Aug. 26, 2013

Found Poem

by Howard Nemerov

after information received in The St. Louis Post-Dispatch, 4 v 86

The population center of the USA
Has shifted to Potosi, in Missouri.

The calculation employed by authorities
In arriving at this dislocation assumes

That the country is a geometric plane,
Perfectly flat, and that every citizen,

Including those in Alaska and Hawaii
And the District of Columbia, weighs the same;

So that, given these simple presuppositions,
The entire bulk and spread of all the people

Should theoretically balance on the point
Of a needle under Potosi in Missouri

Where no one is residing nowadays
But the watchman over an abandoned mine

Whence the company got the lead out and left.
'It gets pretty lonely here,' he says, 'at night.'

"Found Poem" by Howard Nemerov, from War Stories. © University of Chicago Press, 1990. Reprinted with permission. (buy now)

It's the birthday of French poet and art critic Guillaume Apollinaire (books by this author), born in Rome, Italy (1880).

It's also the birthday of novelist and playwright Christopher Isherwood (books by this author), born in Cheshire, England (1904). He's best known for the novels he wrote about life in Berlin, just before the rise of the Nazi party, including Mr Norris Changes Trains (1935), Sally Bowles (1937), and Goodbye to Berlin (1939).

Isherwood met the future poet W.H. Auden at prep school. The two became good friends. In the 1930s, they wrote three prose-verse plays together. In 1938, they traveled to China, where Isherwood did some research for his book Journey to a War (1939). They immigrated together to the United States, in 1939.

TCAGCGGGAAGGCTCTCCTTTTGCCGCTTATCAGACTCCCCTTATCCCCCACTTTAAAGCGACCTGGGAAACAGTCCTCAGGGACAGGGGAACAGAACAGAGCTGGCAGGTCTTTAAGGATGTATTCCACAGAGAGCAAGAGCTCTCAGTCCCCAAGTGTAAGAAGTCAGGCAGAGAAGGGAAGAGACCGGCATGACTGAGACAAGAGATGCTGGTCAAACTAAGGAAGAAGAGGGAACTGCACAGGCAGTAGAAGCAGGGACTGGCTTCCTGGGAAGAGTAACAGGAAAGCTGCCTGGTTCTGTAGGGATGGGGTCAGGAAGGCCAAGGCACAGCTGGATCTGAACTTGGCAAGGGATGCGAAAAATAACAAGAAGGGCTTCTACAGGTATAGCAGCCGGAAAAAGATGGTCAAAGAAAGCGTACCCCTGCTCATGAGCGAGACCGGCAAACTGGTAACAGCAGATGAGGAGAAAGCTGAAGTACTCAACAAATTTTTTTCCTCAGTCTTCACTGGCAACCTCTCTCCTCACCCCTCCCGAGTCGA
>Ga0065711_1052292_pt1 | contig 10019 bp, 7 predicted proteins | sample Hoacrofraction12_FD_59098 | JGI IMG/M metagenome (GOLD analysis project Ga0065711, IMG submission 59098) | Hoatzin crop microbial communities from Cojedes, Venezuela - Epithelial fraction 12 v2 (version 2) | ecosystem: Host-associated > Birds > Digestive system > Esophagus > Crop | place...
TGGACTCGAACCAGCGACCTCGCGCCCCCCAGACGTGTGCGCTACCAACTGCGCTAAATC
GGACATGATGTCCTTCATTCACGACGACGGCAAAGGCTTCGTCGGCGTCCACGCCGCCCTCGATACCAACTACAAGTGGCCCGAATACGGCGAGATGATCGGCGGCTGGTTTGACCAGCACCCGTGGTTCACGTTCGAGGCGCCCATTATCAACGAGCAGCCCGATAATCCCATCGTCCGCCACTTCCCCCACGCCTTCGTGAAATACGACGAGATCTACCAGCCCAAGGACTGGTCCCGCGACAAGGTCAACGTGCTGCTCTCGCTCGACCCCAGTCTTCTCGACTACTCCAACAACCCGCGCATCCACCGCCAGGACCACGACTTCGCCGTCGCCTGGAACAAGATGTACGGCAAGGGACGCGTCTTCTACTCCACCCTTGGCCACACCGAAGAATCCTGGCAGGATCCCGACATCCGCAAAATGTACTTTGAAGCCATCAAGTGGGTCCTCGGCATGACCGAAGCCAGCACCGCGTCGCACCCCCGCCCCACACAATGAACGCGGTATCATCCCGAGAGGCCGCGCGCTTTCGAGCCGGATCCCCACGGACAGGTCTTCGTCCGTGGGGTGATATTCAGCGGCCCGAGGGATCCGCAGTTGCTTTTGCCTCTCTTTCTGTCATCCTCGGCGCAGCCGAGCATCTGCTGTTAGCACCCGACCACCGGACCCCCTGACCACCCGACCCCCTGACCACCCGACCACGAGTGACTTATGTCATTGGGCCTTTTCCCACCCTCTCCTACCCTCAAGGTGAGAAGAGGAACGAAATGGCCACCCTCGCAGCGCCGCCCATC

He settled in Santa Monica, where he lived until he died. He worked as a teacher and wrote for Hollywood films. He was a pacifist. During the first stages of World War II, he worked at a Quaker hostel in Pennsylvania with refugees from Europe.

Isherwood's friend, fellow writer Aldous Huxley, introduced him to an active swami in Hollywood. Isherwood became a follower of Hinduism. He started meditating and became a vegetarian. He said, "I'm tired of strumming on that old harp, the Ego, darling Me."

Isherwood wrote: "I am a camera with its shutter open, quite passive, recording, not thinking. Recording the man shaving at the window opposite and the woman in the kimono washing her hair."

It was on this day in 1968 that the Democratic National Convention opened in Chicago. It had already been one of the bloodiest years of the decade. That February, the North Vietnamese launched their devastating "Tet Offensive," which indicated that the war was nowhere near over. Lyndon Johnson announced that he would not seek reelection, and the anti-war movement thought that they had won a victory. Then, in April, Martin Luther King Jr. was assassinated, sparking widespread riots. Two months later, Robert Kennedy was shot and killed as he left a celebration for his victory in the California primary.

In the wake of Robert Kennedy's murder, the Democratic Party establishment chose Vice President Hubert H. Humphrey as their candidate, but the anti-war faction of the party wanted Senator Eugene McCarthy. Thousands of college students and anti-war activists showed up at the convention on this day to protest the choice of Humphrey, and the Democratic Party's support of the war in Vietnam.

Abbie Hoffman, leader of the "yippies," announced a plan to lace the city's water supply with hallucinogenic drugs, release animals from the zoo, and seduce the wives and daughters of delegates. Chicago Mayor Richard Daley called in 7,500 U.S. Army troops and 6,000 National Guardsmen to keep the peace.